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Is There a Safer Time to Fly?

Are there monthly or seasonal trends in when aviation accidents occur? Essentially, is there a statistically safer time to fly?

This article was first published in The Skeptical Inquirer.

Flying in an airplane is incredibly safe despite what our anxieties and fears might tell us. According to the International Civil Aviation Organization (ICAO), aviation has become the first ultra-safe transportation system in history. That means that for every ten million cycles (one cycle involves both a takeoff and landing), there is less than one catastrophic failure.

It may not feel intuitively true, but you’re much safer traveling in an airplane than in a motor vehicle. In the United States, there are around 1.13 fatalities per every 100 million vehicle miles traveled, compared to just 0.035 fatalities per every 100 million airplane miles traveled. Put another way, your chances of dying in a U.S. car crash are around one in 114. Your chances of dying in a U.S. plane crash are around one in 9,821.

And yet, aviation accidents and incidents do still happen. I recently became deeply interested in aviation safety and got to wondering: Are there monthly or seasonal trends in when aviation accidents occur? Essentially, is there a statistically safer time to fly?

To answer that, we need to define the difference between an accident and an incident. It’s a subtle but important differentiation, because incidents happen all the time, while accidents are quite rare.

The ICAO defines an accident as “an occurrence associated with the operation of an aircraft which takes place between the time any person boards the aircraft with the intention of flight until such time as all such persons have disembarked, in which a person is fatally or seriously injured” and/or “the aircraft sustains damage or structural failure … or the aircraft is missing or is completely inaccessible.” On the other hand, an incident is defined as “an occurrence, other than an accident, associated with the operation of an aircraft which affects or could affect the safety of operation.” In car terms, an accident would be something like a fender bender or crash, whereas an incident would be something like your check engine light coming on or your headlight burning out.

At the time of writing this article in late January 2023, globally, there have been seven accidents in 2023, only one involving fatalities (seventy-two people presumed dead after Yeti AT72 crashed in Pokhara, Nepal). Compare this with incidents, of which there are usually around three or four every single day. If that seems like a lot, remember that the strict reporting of nearly any deviation from perfect plane operation and function is a big part of what has made aviation “ultra-safe.” No piece of machinery as complex as planes will function perfectly 100 percent of the time. By strictly cataloging all incidents, we can continuously identify trends, issues, and ways to improve aviation safety even further.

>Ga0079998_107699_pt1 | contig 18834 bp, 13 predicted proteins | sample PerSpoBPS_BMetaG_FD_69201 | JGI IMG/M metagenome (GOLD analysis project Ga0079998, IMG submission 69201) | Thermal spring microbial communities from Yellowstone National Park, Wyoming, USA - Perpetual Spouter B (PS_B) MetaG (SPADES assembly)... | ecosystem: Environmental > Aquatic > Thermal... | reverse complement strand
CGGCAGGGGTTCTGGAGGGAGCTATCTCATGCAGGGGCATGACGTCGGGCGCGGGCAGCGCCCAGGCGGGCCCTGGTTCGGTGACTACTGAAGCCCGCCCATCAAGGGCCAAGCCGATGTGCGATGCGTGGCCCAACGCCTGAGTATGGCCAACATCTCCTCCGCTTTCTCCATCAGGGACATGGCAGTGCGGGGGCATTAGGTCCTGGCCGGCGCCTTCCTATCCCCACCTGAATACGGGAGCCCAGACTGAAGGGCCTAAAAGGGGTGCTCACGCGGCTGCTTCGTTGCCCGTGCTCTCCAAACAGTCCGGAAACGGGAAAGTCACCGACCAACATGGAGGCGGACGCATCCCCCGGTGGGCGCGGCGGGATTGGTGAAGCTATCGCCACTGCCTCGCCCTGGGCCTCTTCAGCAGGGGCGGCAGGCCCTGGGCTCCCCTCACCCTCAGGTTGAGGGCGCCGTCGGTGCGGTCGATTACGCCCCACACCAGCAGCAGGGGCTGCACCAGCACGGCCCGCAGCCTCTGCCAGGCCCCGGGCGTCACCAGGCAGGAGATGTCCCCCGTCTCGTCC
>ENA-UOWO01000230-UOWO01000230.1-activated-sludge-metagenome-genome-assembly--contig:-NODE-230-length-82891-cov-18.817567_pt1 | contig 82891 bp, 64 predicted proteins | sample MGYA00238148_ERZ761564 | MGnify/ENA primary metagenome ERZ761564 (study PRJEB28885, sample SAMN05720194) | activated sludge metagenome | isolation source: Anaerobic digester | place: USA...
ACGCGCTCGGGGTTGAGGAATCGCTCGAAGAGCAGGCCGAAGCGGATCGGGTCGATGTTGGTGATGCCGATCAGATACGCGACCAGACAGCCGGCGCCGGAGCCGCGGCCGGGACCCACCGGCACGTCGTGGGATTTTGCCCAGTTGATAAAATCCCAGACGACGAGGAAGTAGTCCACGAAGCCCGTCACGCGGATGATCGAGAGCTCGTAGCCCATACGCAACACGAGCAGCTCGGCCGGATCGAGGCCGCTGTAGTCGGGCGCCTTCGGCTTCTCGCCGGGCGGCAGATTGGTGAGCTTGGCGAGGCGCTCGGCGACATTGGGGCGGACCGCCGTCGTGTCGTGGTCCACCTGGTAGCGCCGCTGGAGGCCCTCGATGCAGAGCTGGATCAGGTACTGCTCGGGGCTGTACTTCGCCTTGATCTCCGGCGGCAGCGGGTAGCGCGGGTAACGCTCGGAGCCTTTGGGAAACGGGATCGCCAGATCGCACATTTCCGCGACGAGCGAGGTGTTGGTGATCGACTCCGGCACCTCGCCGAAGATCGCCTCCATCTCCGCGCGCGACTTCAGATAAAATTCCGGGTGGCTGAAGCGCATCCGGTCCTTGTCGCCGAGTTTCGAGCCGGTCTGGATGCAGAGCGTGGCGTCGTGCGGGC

If there are temporal trends in aviation safety, there are a few reasons those could exist. One potential would be due to weather. There are definite seasonal trends in weather considered hazardous. For example, winter in Canada and the northern United States sees more ice and snow. But the question is whether these weather trends translate into accident trends.

A 2018 study examined all reported worldwide weather-related aircraft accidents from 1967 until 2010. The absolute number of weather-related accidents has increased over that period but so has the annual number of flights, so that is expected. More interesting is the percentage of accidents that are weather-related, which has also increased from about 40 percent to about 50 percent.

This rise could be due to changing weather patterns. The potential effects of climate change on airline safety are rarely discussed, but as incidences of severe weather continue increasing, presumably, so will weather-related incidents and accidents.

The authors of that study, however, believe that this increase is primarily due to “the aviation safety improvements conducted between 1967 and 2010 hav[ing] had a smaller effect on weather-caused aircraft accidents compared with other accidents.” Essentially, while improvements in areas such as crew resource management, training, and maintenance have had positive effects on aviation safety, weather-related accidents have been less sensitive to these improvements.